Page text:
FDR Knew Exactly How to Solve Today’s Unemployment CrisisDecember 20, 2020 11:07 pm Leave your thoughts
Article by Ellen Brown
A self-funding national infrastructure bank modeled on the “American System” of Alexander Hamilton, Abraham Lincoln, and Franklin D. Roosevelt would help solve not one but two of the country’s biggest problems.
By Ellen Brown / Original to ScheerPost
Millions of Americans have joined the ranks of the unemployed, and government relief checks and savings are running out; meanwhile, the country still needs trillions of dollars in infrastructure. Putting the unemployed to work on those infrastructure projects seems an obvious solution, especially given that the $600 or $700 stimulus checks Congress is planning on issuing will do little to address the growing crisis. Various plans for solving the infrastructure crisis involving public-private partnerships have been proposed, but they’ll invariably result in private investors reaping the profits while the public bears the costs and liabilities. We have relied for too long on private, often global, capital, while the Chinese run circles around us building infrastructure with credit simply created on the books of their government-owned banks.
Earlier publicly-owned U.S. national banks and U.S. Treasuries pulled off similar feats, using what Sen. Henry Clay, U.S. statesman from 1806 to 1852, named the “American System” – funding national production simply with “sovereign” money and credit. They included the First (1791-1811) and Second (1816-1836) Banks of the United States, President Lincoln’s federal treasury and banking system, and President Franklin Roosevelt’s Reconstruction Finance Corporation (RFC) (1932-1957). Chester Morrill, former Secretary of the Board of Governors of the Federal Reserve, wrote of the RFC:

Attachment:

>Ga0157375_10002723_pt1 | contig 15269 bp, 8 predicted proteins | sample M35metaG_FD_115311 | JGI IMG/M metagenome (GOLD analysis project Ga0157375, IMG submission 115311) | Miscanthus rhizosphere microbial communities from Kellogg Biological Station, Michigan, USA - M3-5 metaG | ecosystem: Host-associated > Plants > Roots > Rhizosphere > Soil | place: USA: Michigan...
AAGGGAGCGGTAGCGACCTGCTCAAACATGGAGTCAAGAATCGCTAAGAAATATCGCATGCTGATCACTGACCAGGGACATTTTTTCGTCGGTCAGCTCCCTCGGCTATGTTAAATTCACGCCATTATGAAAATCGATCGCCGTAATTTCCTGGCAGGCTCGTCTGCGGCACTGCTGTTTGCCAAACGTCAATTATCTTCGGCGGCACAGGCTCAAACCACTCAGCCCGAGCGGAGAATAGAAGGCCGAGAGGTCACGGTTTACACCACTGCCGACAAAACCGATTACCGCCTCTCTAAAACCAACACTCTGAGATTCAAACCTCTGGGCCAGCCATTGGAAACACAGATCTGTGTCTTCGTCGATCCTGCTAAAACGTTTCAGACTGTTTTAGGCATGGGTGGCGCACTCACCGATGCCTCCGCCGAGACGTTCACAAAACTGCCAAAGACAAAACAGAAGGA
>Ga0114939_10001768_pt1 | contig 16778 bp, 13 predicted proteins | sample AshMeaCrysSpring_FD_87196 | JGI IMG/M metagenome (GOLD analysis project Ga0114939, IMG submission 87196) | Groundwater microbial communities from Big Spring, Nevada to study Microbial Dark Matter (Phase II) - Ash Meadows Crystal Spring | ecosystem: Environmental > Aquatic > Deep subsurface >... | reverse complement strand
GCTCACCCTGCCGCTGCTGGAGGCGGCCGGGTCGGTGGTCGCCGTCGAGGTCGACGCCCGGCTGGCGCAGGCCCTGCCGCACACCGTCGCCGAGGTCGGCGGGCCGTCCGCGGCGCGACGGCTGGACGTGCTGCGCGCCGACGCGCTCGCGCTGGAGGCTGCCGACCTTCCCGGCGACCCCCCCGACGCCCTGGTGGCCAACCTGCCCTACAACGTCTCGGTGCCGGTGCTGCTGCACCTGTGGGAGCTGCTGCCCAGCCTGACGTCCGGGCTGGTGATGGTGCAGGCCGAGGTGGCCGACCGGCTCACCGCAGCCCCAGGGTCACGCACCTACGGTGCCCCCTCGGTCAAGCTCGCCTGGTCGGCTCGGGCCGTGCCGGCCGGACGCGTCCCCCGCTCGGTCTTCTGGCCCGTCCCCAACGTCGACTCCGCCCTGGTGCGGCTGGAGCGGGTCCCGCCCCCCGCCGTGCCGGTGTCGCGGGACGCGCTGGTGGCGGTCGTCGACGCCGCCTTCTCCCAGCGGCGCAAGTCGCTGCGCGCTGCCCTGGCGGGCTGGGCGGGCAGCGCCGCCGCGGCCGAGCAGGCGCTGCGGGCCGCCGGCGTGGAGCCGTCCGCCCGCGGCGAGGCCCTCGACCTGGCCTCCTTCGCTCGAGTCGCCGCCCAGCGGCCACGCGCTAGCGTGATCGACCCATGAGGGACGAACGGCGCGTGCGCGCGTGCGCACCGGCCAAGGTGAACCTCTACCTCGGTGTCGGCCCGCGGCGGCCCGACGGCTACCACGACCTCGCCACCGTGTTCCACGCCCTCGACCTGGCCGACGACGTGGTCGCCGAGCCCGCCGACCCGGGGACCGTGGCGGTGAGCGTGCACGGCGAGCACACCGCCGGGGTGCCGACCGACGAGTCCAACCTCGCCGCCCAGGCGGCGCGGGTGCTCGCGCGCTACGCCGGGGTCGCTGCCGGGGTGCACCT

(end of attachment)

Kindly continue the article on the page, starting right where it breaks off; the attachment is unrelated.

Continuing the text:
[I]t became apparent almost immediately, to many Congressmen and Senators, that here was a device which would enable them to provide for activities that they favored for which government funds would be required, but without any apparent increase in appropriations. . . . [T]here need be no more appropriations and its activities could be enlarged indefinitely, as they were, almost to fantastic proportions.
Even the Federal Reserve with its “quantitative easing” cannot fund infrastructure without driving up federal expenditures or debt, at least without changes to the Federal Reserve Act. The Fed is not allowed to spend money directly into the economy or to lend directly to Congress. It must go through the private banking system and its “primary dealers.” The Fed can create and pay only with “reserves” credited to the reserve accounts of banks. These reserves are a completely separate system from the deposits circulating in the real producer/consumer economy; and those deposits are chiefly created by banks when they make loans. (See the Bank of England’s 2014 quarterly report here.) New liquidity gets into the real economy when banks make loans to local businesses and individuals; and in risky environments like that today, banks are not lending adequately even with massive reserves on their books.
A publicly-owned national infrastructure bank, on the other hand, would be mandated to lend into the real economy; and if the loans were of the “self funding” sort characterizing most infrastructure projects (generating fees to pay off the loans), they would be repaid, canceling out the debt by which the money was created. That is how China built 12,000 miles of high-speed rail in a decade: credit created on the books of government-owned banks was advanced to pay for workers and materials, and the loans were repaid with profits from passenger fees.